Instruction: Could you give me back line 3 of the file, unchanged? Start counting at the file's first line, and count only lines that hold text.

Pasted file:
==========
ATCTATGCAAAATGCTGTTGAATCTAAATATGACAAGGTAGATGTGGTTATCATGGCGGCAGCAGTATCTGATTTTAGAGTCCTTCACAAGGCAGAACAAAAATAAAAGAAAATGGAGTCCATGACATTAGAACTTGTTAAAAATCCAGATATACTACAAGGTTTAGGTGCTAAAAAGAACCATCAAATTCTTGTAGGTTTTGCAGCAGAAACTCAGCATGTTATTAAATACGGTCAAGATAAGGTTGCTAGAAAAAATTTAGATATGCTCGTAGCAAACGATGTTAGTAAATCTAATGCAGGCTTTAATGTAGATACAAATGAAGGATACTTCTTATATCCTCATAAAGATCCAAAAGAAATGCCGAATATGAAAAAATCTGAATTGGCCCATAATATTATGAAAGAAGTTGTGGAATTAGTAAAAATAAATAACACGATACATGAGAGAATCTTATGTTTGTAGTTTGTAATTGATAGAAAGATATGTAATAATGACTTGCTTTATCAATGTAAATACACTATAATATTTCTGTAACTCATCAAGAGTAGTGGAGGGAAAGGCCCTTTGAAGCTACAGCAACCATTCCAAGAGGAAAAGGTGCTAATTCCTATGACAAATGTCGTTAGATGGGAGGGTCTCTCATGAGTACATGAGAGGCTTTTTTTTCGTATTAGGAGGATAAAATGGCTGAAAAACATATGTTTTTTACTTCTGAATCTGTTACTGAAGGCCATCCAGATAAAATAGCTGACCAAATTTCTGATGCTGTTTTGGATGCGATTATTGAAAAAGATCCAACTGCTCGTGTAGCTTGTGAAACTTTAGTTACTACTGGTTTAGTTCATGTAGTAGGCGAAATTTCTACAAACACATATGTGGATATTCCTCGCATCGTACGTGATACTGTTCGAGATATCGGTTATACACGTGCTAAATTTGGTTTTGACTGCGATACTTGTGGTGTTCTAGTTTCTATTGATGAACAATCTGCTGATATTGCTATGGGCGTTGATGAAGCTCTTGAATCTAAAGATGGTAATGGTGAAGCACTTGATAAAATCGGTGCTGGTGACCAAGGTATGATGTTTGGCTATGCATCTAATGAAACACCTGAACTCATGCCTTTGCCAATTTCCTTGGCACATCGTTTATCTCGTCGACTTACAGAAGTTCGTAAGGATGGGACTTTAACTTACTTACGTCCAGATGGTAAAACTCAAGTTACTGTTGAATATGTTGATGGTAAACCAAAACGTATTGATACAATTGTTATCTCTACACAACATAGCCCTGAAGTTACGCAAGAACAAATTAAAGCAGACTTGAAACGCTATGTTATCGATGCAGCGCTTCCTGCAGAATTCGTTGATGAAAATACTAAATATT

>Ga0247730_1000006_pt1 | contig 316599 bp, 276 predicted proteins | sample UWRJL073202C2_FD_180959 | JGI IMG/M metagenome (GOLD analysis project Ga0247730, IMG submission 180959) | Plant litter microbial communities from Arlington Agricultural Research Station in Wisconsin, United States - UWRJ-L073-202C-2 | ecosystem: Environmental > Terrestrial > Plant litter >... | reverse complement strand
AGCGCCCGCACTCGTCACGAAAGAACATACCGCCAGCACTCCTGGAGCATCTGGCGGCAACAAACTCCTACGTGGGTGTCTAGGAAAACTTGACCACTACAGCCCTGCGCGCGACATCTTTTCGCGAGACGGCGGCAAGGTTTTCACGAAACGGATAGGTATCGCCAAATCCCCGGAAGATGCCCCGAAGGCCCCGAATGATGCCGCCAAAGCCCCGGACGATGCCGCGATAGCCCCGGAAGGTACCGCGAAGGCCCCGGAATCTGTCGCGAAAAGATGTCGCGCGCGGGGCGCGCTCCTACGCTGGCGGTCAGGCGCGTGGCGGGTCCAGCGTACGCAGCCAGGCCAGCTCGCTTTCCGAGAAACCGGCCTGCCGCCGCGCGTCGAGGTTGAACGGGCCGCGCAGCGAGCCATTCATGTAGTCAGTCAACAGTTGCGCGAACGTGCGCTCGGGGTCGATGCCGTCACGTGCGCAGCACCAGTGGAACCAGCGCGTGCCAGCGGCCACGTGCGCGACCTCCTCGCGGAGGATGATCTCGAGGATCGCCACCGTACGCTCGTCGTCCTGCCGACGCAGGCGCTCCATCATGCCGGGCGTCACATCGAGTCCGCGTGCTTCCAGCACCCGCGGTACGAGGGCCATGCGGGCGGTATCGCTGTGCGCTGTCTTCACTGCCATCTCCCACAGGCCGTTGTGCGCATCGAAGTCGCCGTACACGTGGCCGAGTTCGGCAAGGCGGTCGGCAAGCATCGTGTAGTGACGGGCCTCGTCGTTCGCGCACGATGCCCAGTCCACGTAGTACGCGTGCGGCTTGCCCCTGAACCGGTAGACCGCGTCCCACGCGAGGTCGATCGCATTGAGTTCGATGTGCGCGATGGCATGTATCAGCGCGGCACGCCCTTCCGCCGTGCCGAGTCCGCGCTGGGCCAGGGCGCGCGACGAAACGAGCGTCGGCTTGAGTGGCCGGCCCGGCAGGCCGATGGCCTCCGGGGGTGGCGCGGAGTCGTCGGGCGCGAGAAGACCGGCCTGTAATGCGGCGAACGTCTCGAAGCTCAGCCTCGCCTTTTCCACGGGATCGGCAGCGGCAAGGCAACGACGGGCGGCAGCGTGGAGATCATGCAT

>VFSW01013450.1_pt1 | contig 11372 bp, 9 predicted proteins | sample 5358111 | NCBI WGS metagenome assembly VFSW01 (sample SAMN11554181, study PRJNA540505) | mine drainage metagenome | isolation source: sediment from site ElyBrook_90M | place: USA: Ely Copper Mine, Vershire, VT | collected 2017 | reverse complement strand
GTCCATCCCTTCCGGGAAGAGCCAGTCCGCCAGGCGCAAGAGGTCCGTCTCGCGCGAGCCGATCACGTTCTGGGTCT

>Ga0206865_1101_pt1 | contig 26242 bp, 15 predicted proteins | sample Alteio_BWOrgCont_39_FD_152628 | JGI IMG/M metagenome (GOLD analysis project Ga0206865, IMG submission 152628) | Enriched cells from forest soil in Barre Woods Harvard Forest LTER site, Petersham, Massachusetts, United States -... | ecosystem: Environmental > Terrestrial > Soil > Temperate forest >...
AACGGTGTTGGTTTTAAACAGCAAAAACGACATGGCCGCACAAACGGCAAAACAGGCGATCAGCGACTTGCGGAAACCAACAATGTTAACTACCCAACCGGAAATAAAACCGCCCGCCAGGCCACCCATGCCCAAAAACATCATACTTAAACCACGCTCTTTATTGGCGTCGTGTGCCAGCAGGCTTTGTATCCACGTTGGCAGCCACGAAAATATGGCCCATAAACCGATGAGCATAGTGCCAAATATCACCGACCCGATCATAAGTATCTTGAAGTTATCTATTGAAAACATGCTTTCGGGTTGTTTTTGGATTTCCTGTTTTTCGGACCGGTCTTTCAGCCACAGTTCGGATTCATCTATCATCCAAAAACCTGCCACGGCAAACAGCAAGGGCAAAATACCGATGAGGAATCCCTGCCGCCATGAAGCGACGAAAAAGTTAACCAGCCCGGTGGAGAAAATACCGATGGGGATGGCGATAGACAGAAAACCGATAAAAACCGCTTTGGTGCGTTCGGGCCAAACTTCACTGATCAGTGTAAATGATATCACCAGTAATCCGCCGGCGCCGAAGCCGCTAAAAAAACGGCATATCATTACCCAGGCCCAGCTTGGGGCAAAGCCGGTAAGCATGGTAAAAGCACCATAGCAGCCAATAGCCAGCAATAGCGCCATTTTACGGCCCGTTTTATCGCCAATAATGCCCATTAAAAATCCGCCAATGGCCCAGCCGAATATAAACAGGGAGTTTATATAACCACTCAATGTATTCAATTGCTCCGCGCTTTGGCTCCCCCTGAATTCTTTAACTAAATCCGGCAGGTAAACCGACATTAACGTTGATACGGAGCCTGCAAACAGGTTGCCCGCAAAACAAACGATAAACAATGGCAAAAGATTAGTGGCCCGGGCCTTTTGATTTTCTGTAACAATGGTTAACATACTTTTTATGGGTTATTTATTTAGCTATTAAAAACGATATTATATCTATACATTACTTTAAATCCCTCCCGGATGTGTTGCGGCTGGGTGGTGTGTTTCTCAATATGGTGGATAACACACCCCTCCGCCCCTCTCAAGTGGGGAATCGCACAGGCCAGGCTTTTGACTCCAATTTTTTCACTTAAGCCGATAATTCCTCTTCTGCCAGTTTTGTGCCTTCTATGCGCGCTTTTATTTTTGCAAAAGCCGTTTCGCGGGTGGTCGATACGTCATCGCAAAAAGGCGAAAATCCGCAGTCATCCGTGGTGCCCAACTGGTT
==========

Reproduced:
AGCGCCCGCACTCGTCACGAAAGAACATACCGCCAGCACTCCTGGAGCATCTGGCGGCAACAAACTCCTACGTGGGTGTCTAGGAAAACTTGACCACTACAGCCCTGCGCGCGACATCTTTTCGCGAGACGGCGGCAAGGTTTTCACGAAACGGATAGGTATCGCCAAATCCCCGGAAGATGCCCCGAAGGCCCCGAATGATGCCGCCAAAGCCCCGGACGATGCCGCGATAGCCCCGGAAGGTACCGCGAAGGCCCCGGAATCTGTCGCGAAAAGATGTCGCGCGCGGGGCGCGCTCCTACGCTGGCGGTCAGGCGCGTGGCGGGTCCAGCGTACGCAGCCAGGCCAGCTCGCTTTCCGAGAAACCGGCCTGCCGCCGCGCGTCGAGGTTGAACGGGCCGCGCAGCGAGCCATTCATGTAGTCAGTCAACAGTTGCGCGAACGTGCGCTCGGGGTCGATGCCGTCACGTGCGCAGCACCAGTGGAACCAGCGCGTGCCAGCGGCCACGTGCGCGACCTCCTCGCGGAGGATGATCTCGAGGATCGCCACCGTACGCTCGTCGTCCTGCCGACGCAGGCGCTCCATCATGCCGGGCGTCACATCGAGTCCGCGTGCTTCCAGCACCCGCGGTACGAGGGCCATGCGGGCGGTATCGCTGTGCGCTGTCTTCACTGCCATCTCCCACAGGCCGTTGTGCGCATCGAAGTCGCCGTACACGTGGCCGAGTTCGGCAAGGCGGTCGGCAAGCATCGTGTAGTGACGGGCCTCGTCGTTCGCGCACGATGCCCAGTCCACGTAGTACGCGTGCGGCTTGCCCCTGAACCGGTAGACCGCGTCCCACGCGAGGTCGATCGCATTGAGTTCGATGTGCGCGATGGCATGTATCAGCGCGGCACGCCCTTCCGCCGTGCCGAGTCCGCGCTGGGCCAGGGCGCGCGACGAAACGAGCGTCGGCTTGAGTGGCCGGCCCGGCAGGCCGATGGCCTCCGGGGGTGGCGCGGAGTCGTCGGGCGCGAGAAGACCGGCCTGTAATGCGGCGAACGTCTCGAAGCTCAGCCTCGCCTTTTCCACGGGATCGGCAGCGGCAAGGCAACGACGGGCGGCAGCGTGGAGATCATGCAT